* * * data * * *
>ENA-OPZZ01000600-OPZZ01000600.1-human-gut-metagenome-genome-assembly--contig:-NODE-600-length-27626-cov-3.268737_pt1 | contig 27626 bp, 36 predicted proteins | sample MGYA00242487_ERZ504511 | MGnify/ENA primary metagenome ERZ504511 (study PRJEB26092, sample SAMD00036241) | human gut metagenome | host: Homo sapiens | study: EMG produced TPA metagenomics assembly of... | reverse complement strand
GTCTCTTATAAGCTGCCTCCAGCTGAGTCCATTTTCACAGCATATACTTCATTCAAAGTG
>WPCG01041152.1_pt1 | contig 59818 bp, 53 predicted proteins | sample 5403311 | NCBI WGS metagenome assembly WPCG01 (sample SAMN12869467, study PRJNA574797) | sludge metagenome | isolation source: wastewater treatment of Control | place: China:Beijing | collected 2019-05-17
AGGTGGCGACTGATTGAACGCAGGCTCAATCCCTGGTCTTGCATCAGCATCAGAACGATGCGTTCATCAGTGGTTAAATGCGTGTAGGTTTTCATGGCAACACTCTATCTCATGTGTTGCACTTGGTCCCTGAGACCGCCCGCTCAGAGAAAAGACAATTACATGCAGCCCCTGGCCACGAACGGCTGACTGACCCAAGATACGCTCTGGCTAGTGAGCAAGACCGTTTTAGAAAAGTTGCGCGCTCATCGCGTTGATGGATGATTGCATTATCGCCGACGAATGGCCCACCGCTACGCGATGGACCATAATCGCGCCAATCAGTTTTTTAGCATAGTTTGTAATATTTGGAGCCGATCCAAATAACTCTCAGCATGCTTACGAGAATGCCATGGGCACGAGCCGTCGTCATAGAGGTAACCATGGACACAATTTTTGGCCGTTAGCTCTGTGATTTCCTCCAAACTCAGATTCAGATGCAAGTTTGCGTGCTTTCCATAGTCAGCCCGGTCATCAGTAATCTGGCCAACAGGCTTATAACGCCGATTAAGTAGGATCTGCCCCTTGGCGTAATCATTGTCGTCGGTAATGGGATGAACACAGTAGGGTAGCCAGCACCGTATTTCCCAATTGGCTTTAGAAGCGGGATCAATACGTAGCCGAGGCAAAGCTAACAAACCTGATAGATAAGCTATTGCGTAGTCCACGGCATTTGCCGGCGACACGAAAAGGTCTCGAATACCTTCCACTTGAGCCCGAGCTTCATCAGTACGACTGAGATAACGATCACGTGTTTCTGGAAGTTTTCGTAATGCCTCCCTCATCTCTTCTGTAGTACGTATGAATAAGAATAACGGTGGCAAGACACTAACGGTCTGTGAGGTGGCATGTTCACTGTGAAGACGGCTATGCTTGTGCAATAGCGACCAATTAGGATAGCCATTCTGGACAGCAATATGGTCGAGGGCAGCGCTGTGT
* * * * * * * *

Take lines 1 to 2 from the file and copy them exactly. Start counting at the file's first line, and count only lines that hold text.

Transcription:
>ENA-OPZZ01000600-OPZZ01000600.1-human-gut-metagenome-genome-assembly--contig:-NODE-600-length-27626-cov-3.268737_pt1 | contig 27626 bp, 36 predicted proteins | sample MGYA00242487_ERZ504511 | MGnify/ENA primary metagenome ERZ504511 (study PRJEB26092, sample SAMD00036241) | human gut metagenome | host: Homo sapiens | study: EMG produced TPA metagenomics assembly of... | reverse complement strand
GTCTCTTATAAGCTGCCTCCAGCTGAGTCCATTTTCACAGCATATACTTCATTCAAAGTG